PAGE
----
So identify a solution that has a big business benefit with the minimum of effort. Once you have a successful solution under your belt you can crank it up a notch to the next level.

5. Be creative!
Utilise the right-side of your brain and use social media to explain social media, not large PowerPoint presentations with lots of tiny writing that forces people to squint. If they are reading your slides they are not listening to you.

By creating something that people talk about and share, will enable your message to reach a mass market in a socially connected enterprise much faster than the traditional communication channels.

This is an animated video I created with the help of my good friends at www.moviestorm.co.uk, to communicate the importance to Oracle's sales organisation of being more socially connected (with a little humour mixed in).

6. Be Passionate...
Creating a social workplace is a fairly new concept, and if done correctly can create much more effective and much more efficient business teams.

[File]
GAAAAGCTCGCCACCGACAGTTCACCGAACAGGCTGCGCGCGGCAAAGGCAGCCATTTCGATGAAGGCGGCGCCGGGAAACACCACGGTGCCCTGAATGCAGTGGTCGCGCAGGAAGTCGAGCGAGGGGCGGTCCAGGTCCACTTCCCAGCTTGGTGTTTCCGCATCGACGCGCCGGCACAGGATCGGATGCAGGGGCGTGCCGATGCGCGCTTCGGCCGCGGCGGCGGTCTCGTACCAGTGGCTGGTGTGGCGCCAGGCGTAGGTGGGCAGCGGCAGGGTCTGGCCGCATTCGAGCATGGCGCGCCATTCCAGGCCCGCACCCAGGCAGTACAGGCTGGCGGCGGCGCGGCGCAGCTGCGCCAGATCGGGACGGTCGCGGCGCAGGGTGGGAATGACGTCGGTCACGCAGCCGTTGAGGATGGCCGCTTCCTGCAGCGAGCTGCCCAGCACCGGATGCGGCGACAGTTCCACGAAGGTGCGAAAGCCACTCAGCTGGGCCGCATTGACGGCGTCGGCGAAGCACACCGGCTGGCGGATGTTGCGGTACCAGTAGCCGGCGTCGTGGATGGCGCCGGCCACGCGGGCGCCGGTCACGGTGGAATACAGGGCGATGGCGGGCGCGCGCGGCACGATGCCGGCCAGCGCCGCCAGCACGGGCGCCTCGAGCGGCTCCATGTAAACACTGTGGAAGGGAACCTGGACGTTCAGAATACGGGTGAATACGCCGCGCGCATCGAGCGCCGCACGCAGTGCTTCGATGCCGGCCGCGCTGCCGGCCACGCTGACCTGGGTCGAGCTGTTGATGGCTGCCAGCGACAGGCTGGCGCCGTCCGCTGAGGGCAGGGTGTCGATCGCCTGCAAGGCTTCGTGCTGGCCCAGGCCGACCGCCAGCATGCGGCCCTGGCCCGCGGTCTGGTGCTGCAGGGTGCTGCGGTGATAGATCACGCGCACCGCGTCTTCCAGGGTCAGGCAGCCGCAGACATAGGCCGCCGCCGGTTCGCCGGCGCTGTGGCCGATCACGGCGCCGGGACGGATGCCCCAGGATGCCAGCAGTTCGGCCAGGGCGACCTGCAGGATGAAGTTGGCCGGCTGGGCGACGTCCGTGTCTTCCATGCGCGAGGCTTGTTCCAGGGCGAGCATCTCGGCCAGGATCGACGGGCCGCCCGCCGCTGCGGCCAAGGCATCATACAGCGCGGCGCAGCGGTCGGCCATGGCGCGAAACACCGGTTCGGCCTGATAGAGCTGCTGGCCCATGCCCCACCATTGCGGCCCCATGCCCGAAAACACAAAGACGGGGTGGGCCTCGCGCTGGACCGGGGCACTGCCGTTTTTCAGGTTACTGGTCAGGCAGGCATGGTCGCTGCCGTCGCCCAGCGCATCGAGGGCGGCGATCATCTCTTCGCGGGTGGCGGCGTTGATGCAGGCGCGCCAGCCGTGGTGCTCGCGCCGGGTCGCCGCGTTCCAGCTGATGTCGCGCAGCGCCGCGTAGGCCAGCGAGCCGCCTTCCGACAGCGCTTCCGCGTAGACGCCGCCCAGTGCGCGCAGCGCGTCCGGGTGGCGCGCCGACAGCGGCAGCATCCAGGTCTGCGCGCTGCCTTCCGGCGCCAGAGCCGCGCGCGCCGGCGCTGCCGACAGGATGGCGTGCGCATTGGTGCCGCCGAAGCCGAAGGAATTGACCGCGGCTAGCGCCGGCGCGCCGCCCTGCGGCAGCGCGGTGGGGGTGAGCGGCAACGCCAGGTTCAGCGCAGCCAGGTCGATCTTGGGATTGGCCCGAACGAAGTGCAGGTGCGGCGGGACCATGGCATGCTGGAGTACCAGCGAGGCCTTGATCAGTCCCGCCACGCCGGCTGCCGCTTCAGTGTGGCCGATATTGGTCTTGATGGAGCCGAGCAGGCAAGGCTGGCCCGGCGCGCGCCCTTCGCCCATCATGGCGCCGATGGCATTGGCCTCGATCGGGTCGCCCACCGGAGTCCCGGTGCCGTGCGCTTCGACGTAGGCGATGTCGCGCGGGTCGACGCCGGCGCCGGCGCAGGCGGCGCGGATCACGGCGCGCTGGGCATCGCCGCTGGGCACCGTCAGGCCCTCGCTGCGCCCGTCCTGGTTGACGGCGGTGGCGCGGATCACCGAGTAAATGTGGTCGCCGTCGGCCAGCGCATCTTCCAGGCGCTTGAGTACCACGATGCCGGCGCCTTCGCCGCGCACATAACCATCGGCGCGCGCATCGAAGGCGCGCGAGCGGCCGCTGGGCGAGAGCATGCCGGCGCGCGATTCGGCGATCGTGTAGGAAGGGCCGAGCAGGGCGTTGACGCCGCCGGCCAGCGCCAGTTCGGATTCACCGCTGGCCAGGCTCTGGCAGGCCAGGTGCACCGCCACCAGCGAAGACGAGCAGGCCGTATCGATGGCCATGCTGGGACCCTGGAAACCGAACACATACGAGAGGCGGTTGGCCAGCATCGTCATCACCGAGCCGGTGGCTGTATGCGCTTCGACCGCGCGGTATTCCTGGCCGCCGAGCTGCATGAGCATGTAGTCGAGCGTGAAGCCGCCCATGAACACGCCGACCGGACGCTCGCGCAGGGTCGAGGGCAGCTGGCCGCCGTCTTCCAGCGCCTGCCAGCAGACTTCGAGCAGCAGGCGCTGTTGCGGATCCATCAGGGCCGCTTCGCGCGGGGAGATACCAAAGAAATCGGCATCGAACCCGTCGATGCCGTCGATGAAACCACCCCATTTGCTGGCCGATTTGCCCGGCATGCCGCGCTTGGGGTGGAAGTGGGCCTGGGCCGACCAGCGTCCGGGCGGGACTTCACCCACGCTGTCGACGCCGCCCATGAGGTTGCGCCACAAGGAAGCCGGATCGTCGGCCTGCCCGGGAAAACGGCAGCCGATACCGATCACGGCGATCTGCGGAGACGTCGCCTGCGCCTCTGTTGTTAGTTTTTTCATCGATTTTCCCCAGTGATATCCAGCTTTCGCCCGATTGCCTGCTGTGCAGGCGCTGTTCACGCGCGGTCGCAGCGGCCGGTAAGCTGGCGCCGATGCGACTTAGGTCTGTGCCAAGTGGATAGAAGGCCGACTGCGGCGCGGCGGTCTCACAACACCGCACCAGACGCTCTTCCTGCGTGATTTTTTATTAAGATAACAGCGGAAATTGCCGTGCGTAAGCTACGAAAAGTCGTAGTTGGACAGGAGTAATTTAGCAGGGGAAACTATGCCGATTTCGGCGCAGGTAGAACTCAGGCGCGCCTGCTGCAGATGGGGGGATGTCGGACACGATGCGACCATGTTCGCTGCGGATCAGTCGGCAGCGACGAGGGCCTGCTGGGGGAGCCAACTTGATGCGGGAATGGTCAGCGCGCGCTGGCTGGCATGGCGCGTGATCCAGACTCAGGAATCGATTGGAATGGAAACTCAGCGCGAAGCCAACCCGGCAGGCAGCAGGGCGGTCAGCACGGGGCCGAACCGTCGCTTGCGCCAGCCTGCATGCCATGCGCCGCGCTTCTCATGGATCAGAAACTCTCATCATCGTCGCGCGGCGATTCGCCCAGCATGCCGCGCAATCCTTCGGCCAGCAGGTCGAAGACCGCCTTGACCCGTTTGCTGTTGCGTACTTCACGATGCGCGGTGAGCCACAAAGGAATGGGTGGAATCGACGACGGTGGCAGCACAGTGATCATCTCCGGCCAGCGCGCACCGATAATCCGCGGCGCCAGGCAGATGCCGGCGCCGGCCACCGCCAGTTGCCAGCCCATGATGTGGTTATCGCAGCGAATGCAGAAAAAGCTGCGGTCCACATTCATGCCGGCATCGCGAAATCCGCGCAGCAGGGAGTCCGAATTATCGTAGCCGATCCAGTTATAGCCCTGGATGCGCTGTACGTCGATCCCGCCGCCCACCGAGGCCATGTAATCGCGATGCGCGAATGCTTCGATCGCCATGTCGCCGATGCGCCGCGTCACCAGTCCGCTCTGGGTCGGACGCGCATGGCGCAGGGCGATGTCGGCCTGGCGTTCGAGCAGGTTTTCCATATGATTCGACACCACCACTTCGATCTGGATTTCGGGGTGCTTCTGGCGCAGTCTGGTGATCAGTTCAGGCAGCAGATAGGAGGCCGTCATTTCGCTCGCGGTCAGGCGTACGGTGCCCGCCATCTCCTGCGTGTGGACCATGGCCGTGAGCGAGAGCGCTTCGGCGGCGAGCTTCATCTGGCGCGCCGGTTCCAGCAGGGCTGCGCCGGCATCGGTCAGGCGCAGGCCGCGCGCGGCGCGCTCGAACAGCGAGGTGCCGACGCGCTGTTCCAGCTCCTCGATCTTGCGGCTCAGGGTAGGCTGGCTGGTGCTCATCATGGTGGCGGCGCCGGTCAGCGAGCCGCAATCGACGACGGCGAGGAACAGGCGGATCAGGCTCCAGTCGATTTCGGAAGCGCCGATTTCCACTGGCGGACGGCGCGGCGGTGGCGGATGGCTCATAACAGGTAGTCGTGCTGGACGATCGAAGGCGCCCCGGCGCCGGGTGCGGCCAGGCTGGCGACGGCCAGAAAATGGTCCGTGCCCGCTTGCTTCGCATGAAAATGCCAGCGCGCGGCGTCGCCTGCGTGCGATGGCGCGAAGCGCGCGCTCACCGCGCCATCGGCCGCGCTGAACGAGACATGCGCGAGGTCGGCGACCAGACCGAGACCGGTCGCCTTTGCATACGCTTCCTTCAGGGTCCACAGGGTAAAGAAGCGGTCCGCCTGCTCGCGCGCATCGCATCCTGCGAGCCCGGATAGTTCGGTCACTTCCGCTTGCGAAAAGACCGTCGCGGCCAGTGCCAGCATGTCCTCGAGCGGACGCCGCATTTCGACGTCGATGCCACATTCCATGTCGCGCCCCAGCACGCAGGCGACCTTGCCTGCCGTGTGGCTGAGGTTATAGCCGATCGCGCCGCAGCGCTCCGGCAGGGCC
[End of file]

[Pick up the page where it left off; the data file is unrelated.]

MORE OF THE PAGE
However it is a big change in culture as I mentioned earlier, and therefore you need to be passionate and resilient in your message before others are willing to believe and follow.

7. Stop, Think, be Social
And finally, before you next send that large presentation to 20+ people asking for their feedback causing huge irritations in doing so, take a step back and think "is there a better way of achieving my goal, a more social way?"

It is far too easy to slip back into the bad habits of traditional communication styles and methods so you need to regularly Stop, Think, and remember to be Social.

Tuesday
May252010

Going that extra Social Media mile

Here's a little experiment I conducted:

About 6 months ago I put two searches in my Tweetdeck (my tool of choice to follow what is going on in the twitter sphere), one for Web 2.0, the other Social Media.  Every 2 minutes I would be notified of how many new references were made to these particular search terms. After about an hour, the average ratio was about 3:1 in favour of Social Media. For every mention of Web 2.0, there would be three mentions of Social Media. Today, I conducted the same experiment, under the same conditions, and the ratio had increased to approx 12:1.

OK, this experiment is not conducted under strict labatory conditions but it does show a trend in how things have evolved, and it is supported by the fact that instead of having conversations with technical gurus about web 2.0, I am now having conversations with executives about Social Media.